[Evan Wright is the author of a just-released Kindle Single, How to Get Away with Murder in America (see review below) and American Desperdo, which was an Amazon Best Book of the Month in November. We asked Evan to share a list of books about crime, fiction or nonfiction, that have influenced or inspired him. It's an eclectic mix.]
Building narrative in reporting is the toughest challenge. Facts are messy and don't yield to the demands of story. In How to Get Away With Murder in America the task was more difficult because I never met my subject, Enrique Prado, the former high-ranking CIA officer believed by some in law-enforcement to have escaped justice for crimes he may (or may not) have committed decades ago. He was never indicted and is highly regarded by his colleagues. Yet I had a mountain of evidence suggesting Prado led an epic double life between the streets of Miami and the highest echelons of the CIA. I constructed the narrative by letting sources, from police files to Prado's friends, do the talking. When sources revealed conflicting viewpoints, I included them. Life is complicated. In nonfiction, as in fiction, the human heart is always the ultimate subject. To that end, some of the gods of literature that have guided my narrative reporting are:
Points and Lines. Seicho Matsumoto's prose is like cool water. His story-telling relies on strict adherence to facts that bind and obsess his detective protagonists, as it is when you are a reporter. Obsession is at the root of much reporting.
In Libra Don DeLillo had many goals. Writing a pop crime novel was probably not one of them. But his mythologized meditation on Lee Harvey Oswald is one of the greatest psychological thrillers ever written. DeLillo's spare prose somehow lulls you into a dream-state exploration of his dark protagonist's consciousness. DeLillo is an alchemist.
You can't read Libra without American Tabloid, Jame's Ellroy's feverishly imagined telling of the JFK shooting. Until Ellroy came along, the city existed in noir as simply a bleak, unforgiving place. Ellroy posits American civic life as a nightmare that, unfortunately, you often find it to be when you dig into it as a reporter.
The Best and the Brightest by David Harlberstam. When you report on soldiers or spies, bureaucracy itself is always a formidable character. The Best and The Brightest is one of the most lucid studies of bureaucracy--and its power to hamstring even a president--ever written.
Red Harvest, or anything by Dashiell Hammett, is mind blowing. His fictional renderings of 1920s America, inhabited by crooks, city bosses and precious few shaky people of virtue could be, with the transposition of a few details, news dispatches from any number of American cities today. If you don't believe me, look up the Los Angeles Times' reporting on corruption in the city of Bell, California that won the Pulitzer prize in 2011.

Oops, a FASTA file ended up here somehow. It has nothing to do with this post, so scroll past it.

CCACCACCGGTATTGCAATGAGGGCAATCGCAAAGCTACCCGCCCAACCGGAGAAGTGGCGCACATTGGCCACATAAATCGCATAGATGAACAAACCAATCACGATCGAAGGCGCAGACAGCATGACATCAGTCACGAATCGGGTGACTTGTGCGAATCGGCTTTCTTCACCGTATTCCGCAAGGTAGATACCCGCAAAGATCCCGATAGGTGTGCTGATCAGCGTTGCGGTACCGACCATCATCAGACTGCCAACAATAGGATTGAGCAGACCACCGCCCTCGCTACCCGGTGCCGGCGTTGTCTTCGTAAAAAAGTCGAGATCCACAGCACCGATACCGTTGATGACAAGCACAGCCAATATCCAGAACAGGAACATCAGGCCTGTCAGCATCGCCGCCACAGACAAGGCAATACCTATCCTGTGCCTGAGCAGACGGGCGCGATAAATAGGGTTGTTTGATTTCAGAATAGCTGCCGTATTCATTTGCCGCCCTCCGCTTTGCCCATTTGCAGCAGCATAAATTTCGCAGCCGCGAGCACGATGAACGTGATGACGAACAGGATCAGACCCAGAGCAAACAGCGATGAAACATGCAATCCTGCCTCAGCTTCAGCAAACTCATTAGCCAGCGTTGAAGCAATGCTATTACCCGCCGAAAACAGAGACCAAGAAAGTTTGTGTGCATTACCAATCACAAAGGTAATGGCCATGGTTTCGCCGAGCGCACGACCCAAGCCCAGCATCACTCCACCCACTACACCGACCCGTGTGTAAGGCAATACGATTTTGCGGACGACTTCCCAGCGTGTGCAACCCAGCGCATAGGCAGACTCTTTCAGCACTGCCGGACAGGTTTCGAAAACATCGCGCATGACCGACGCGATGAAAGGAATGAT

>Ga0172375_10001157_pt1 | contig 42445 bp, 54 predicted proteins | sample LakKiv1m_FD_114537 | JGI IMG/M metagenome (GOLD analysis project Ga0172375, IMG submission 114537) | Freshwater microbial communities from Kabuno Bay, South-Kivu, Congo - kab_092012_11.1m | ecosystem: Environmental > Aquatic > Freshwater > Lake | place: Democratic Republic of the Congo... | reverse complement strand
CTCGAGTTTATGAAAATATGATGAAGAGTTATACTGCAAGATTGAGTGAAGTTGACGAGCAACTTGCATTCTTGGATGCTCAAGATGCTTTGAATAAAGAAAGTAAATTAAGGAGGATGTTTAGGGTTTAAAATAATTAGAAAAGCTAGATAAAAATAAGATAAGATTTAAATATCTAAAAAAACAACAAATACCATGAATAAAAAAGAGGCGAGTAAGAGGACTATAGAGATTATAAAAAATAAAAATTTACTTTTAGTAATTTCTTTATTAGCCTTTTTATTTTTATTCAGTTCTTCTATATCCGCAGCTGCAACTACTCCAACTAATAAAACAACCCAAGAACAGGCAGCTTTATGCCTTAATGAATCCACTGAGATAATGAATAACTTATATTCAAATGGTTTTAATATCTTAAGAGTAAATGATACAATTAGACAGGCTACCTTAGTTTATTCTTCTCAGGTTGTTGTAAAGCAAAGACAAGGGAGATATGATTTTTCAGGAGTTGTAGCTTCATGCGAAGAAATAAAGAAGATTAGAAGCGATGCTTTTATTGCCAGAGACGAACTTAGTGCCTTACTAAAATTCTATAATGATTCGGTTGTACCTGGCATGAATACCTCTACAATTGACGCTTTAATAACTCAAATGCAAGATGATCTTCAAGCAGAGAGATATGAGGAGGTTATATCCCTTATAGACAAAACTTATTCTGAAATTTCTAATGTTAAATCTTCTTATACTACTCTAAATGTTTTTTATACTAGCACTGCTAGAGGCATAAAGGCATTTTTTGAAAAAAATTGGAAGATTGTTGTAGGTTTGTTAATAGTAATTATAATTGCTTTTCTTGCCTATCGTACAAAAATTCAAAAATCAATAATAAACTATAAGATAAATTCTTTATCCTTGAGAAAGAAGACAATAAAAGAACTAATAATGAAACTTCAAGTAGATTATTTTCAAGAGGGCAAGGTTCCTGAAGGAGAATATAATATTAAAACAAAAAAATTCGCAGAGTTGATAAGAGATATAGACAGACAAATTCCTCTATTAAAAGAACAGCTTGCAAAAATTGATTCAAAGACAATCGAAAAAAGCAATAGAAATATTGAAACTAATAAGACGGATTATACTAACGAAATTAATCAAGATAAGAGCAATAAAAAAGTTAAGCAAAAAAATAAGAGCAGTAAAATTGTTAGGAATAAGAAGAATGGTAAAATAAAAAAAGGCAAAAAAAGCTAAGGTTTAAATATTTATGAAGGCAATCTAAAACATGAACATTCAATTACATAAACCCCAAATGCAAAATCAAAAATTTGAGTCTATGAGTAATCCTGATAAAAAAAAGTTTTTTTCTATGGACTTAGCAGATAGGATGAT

Rashomon and Seventeen Other Stories by RyÅ«nosuke Akutagawa explores the central problem for all story-tellers: no two witnesses see the same event the same way. If you are true to the facts, no reported story ever ends with a perfectly drawn conclusion.
Newspaper Days by H.L. Mencken. Before reporters became on-air personalities with perfect hair, they chased stories in the streets, subsisted on a diet heavy in whiskey and cigars, and weren't averse to the occasional brawl. Mencken proved a century ago that too much beer, a bad haircut and no credentials were no impediment to becoming one of greatest American news writers, ever.
Without Truman Capote's In Cold Blood, none of the others would be on my list, because there would be no list. When at age 14 I read his account of murder from the perspective of the killers, I didn't know his kind of literary journalism was legal. In Cold Blood started it all for me, and should be at the top of anyone list of best true crime.
Our review of How to Get Away with Murder in America: Drug Lords, Dirty Pols, Obsessed Cops, and the Quiet Man Who Became the CIA's Master Killer: When best-selling author Evan Wright began digging into the hard-to-believe life story of Enrique "Ricky" Prado--a former Miami thug who became a top CIA official--he was told to stay away or risk getting "whacked." One investigator warned, "You don't want to f--- with this guy." Wright first learned about Prado while researching American Desperado, his shockingly good book about drug trafficker Jon Roberts. At first, he refused to believe that an alleged hitman and bodyguard for a mobster could become a CIA informant and eventually rise to the top echelons of the U.S. national security and intelligence systems. In this riveting account, Wright says the "two halves of Prado's life...made no sense." But through dozens of interviews and thousands of documents, Wright tries to make sense of them. The result is a story of two fiercely loyal Cuban-American childhood pals--Prado and his former cocaine-running boss, Albert "the Maniac" San Pedro--whose kinship lasted throughout Prado's CIA career. Even as Prado rose to the CIA equivalent of a two-star general, he helped San Pedro with numerous deadly deeds. This is investigative journalism at its best"”brave, meticulous, and significant. --Neal Thompson